Thanks, Mark. In contract drilling, our rig count during the second quarter averaged 55 rigs in the U.S. and less than one rig in Canada, compared to 71 rigs in the U.S. and three rigs in Canada during the first quarter. Activity levels stabilized for both our drilling and pressure pumping businesses during the second quarter. Since reaching a low in late April of 52 rigs, our U.S. rig count has improved to 58.

For the month of July, we expect our rig count will average 56 rigs in the U.S. and two rigs in Canada. During the second quarter, total contract drilling revenues were $115 million including $5.4 million of revenues from early contract terminations. These early contract terminations positively impacted our average rig revenue per day of $23,070 by $1,080.

Excluding early termination revenues, average rig revenue per day during the second quarter would have been $21,980 compared to $22,820 in the first quarter. Total average rig operating costs per day during the second quarter increased to $12,770 from $12,150 in the first quarter. Costs associated with preparing rigs for reactivation contributed to this increase.

Total average rig margin per day during the first quarter was $10,290. Excluding the positive impact from early termination revenues, total average rig margin per day during the second quarter was $9,210 compared to $10,660 during the first quarter. At June 30, we had term contracts for drilling rigs providing for $507 million of future day rate drilling revenue. With the recent reactivation of rigs, we have entered into a few six-month contracts. Based on contracts currently in place, we expect an average of 45 rigs operating under term contracts during the third quarter, and an average of 42 rigs operating under term contracts during the second half of 2016.

Looking forward, assuming crude oil prices remain at or above recent levels, we believe U.S. rig counts will continue to increase. During the third quarter we expect our rig count will average 60 rigs in the U.S., a 9% increase from the average for the second quarter. In Canada, the rig count has improved but remains well below year ago levels.

During the third quarter we expect our Canadian rig count will average two rigs, up from less than one rig during the second quarter. The increase in our rig count is expected to reduce our average rig revenue per day due to a decreasing proportion of rigs working on higher day rate legacy term contracts, partially offset by a smaller proportion of rigs on standby rates.

Considering all of the moving pieces for the third quarter, we expect average rig revenue per day excluding early termination revenues, to be $21,650. Similarly, there are moving pieces that will affect average rig operating costs per day in the third quarter. A smaller proportion of rigs on standby, and reactivation costs, will have the impact of increasing costs. As such, we expect average rig operating costs per day in the third quarter of approximately 13,200.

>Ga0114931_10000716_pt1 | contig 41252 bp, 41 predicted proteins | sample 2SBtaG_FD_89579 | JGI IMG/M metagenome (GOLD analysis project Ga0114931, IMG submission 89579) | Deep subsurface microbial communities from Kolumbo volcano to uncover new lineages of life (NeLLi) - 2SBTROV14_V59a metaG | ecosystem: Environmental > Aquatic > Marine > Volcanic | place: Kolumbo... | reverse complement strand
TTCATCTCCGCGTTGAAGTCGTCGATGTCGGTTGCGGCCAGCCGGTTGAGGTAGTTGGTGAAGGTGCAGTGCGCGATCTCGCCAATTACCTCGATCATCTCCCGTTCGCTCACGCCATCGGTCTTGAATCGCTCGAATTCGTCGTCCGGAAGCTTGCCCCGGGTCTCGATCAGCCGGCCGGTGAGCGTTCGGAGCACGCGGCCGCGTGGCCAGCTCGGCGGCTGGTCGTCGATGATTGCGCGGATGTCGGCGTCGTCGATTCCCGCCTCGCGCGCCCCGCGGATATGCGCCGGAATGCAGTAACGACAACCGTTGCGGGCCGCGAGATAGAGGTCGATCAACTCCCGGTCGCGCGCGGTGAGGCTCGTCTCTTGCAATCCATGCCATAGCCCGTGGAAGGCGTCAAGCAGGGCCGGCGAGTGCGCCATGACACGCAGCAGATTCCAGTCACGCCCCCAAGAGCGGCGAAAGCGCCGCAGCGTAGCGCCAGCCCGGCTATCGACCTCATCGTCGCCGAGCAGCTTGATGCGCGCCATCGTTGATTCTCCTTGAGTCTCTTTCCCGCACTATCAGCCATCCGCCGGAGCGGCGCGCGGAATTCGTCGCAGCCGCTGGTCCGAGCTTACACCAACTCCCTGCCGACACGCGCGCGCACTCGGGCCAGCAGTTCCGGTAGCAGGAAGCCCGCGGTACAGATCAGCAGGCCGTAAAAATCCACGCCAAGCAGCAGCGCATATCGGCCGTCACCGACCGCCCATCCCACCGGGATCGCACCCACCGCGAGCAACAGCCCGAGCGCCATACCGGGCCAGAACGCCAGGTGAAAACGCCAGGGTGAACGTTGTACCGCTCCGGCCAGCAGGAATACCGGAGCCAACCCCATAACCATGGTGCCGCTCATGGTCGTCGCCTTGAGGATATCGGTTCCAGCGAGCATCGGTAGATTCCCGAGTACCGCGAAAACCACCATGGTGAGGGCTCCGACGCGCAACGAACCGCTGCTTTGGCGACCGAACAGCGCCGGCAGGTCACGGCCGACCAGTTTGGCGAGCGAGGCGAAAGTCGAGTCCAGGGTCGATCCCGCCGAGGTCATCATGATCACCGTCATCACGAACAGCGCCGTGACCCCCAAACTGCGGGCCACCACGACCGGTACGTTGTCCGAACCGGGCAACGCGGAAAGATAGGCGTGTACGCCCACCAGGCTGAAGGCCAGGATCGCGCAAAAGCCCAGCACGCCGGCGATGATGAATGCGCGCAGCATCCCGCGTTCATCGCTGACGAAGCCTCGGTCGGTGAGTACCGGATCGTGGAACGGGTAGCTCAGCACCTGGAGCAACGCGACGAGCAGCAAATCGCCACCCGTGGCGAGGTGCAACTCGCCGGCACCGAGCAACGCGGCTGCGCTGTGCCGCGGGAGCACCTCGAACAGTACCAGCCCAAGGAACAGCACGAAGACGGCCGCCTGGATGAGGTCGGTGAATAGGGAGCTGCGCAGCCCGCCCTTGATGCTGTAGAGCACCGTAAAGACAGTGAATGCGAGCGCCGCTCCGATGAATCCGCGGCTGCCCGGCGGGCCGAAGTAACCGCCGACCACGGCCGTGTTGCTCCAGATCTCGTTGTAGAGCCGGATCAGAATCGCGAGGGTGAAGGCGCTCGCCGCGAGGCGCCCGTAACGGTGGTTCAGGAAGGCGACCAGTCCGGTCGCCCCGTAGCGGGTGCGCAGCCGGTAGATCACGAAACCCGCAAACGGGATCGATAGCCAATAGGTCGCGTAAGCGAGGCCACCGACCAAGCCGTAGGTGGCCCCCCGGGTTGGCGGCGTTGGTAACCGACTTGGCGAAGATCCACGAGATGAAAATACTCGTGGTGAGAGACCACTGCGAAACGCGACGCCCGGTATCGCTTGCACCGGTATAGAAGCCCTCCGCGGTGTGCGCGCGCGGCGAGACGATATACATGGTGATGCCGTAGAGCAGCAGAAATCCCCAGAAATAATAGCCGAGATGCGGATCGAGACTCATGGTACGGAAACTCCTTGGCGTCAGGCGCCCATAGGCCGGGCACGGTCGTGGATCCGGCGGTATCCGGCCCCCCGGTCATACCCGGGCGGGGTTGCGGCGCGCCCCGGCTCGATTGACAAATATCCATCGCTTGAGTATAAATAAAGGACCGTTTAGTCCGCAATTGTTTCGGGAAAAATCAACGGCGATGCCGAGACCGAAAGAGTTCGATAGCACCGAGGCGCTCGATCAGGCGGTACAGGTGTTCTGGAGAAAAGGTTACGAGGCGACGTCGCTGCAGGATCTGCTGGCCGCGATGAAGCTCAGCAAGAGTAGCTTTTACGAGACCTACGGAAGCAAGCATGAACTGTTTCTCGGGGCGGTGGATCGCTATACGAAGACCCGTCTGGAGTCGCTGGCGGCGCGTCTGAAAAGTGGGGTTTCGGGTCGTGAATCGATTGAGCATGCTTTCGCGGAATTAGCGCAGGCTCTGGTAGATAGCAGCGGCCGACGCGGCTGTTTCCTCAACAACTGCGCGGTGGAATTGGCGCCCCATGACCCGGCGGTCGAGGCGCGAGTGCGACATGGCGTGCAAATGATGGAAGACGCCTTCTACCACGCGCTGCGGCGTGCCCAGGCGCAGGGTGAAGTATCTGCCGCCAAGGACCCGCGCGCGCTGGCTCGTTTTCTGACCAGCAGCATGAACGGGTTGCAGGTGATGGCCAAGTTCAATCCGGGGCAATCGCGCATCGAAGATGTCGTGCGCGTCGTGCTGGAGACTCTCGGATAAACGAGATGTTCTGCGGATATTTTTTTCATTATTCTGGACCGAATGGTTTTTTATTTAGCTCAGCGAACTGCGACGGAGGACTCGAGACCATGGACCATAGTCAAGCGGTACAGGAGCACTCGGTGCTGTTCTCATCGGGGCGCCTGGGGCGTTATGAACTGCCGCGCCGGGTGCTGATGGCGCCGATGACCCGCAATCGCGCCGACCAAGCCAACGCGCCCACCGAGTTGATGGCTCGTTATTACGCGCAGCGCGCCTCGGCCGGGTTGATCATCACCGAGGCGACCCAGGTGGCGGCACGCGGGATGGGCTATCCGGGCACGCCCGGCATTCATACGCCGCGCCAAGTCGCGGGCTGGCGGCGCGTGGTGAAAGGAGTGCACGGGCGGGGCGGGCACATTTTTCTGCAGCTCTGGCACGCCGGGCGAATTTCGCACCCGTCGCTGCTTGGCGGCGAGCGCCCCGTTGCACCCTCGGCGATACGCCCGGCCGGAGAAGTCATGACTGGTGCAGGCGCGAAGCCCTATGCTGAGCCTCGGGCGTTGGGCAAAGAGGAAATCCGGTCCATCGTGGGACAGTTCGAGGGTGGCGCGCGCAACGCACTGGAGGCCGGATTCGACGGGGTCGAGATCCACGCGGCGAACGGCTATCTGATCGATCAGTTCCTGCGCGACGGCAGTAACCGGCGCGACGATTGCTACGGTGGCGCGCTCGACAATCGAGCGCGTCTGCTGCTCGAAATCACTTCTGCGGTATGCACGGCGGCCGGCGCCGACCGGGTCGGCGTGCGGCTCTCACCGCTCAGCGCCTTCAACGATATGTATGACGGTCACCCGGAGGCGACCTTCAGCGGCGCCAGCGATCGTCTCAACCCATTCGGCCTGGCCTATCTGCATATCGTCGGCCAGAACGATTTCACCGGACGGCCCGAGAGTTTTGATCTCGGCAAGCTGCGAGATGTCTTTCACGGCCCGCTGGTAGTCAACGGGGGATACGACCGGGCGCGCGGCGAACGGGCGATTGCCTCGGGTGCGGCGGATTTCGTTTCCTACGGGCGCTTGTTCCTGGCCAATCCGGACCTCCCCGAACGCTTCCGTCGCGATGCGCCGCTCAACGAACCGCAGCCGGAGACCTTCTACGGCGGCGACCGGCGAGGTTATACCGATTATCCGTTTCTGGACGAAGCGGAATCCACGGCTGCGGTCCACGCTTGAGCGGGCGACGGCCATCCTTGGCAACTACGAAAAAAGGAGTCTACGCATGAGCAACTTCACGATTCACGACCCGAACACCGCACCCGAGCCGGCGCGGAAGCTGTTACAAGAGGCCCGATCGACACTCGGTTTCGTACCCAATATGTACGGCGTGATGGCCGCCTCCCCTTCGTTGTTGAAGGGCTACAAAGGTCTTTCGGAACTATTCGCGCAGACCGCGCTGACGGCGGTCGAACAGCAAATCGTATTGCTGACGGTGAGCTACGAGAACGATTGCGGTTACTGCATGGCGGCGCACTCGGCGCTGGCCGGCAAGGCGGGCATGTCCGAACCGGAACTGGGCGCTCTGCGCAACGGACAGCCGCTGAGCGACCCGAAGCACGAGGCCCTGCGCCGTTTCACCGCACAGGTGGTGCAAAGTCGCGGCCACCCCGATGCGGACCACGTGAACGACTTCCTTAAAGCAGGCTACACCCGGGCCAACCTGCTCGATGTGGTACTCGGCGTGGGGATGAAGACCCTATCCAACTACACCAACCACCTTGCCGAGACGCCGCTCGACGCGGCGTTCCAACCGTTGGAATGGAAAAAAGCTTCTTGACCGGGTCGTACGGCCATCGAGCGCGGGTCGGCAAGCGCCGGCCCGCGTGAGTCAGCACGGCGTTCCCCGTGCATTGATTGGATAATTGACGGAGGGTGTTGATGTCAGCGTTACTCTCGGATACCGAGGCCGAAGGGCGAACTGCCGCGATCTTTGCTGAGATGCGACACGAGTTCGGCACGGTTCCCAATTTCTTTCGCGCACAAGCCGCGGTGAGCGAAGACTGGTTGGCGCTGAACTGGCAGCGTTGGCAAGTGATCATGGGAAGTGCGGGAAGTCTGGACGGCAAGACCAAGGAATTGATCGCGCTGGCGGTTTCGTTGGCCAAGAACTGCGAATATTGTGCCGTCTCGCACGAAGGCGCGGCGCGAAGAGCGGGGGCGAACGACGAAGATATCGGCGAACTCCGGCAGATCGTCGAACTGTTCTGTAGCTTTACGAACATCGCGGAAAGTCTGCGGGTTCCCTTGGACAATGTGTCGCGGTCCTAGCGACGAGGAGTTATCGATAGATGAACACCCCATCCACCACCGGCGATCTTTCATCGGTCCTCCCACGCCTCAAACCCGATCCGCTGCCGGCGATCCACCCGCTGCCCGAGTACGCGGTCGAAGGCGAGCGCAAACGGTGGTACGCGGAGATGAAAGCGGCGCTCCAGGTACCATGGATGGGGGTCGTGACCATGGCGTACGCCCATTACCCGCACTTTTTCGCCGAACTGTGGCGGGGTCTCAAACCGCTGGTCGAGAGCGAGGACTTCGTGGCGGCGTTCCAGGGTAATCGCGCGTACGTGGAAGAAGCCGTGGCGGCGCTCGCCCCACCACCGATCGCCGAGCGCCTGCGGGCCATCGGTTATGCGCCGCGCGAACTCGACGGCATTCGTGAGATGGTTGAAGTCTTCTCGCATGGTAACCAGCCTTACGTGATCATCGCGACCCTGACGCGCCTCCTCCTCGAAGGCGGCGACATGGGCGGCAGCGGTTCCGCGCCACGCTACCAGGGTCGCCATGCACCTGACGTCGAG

The recovery in our rig count seen thus far has been oil-driven and focused on our APEX rigs in west Texas. As expected, customers are looking for high-spec pad-capable 1500-horsepower rigs that have a 7500 PSI circulating system and 750,000-pound mass capacity. We believe the number of available pad-capable rigs with these upgrades is limited, and we estimated there are only approximately 250 across the U.S.

Utilization for these rigs is expected to tighten quickly as the industry rig count continues to increase. We believe this is positive for high-spec contract drilling. Within our own fleet we have seen utilization tighten for these rigs as we have 49 APEX rigs with these specifications, of which 42 are currently contracted or 86% utilization. As well, we have an additional 79 1500- horsepower APEX rigs that can be upgraded.

Turning now to pressure pumping. Similar to drilling, pressure pumping activity levels stabilized during the second quarter. We are beginning to see some increases in activity in the oil basins in which we operate, but activity in the natural gas basins remains soft. I would also like to mention that in the northeast gas basins, an increasing proportion of our recent work has been related to completing wells that were previously drilled but uncompleted, commonly referred to as ducts.

Pressure pumping revenues during the second quarter were $74 million compared to $96.3 million in the first quarter. Gross margin as a percentage of revenues decreased during the second quarter to 6% from 8.8% in the first quarter. We continue to generate positive adjusted EBITDA from pressure pumping during the second quarter. Pressure pumping pricing in all basins remains unsustainably low. In this low price environment, we continue to be disciplined in the use of our assets. Our focus continues to be on margins rather than market share, and so we have not activated idle spreads and we have approximately 53% of our horsepower stacked.

Our active horsepower continues to focus on 24-hour operations with more than 90% of our fracturing revenue during the second quarter coming from 24-hour operations. However not all of our equipment ends up working a full months, which leaves us with open space on the calendar. In filling this open space, we believe with our current active equipment, activity levels could improve by 25% or more.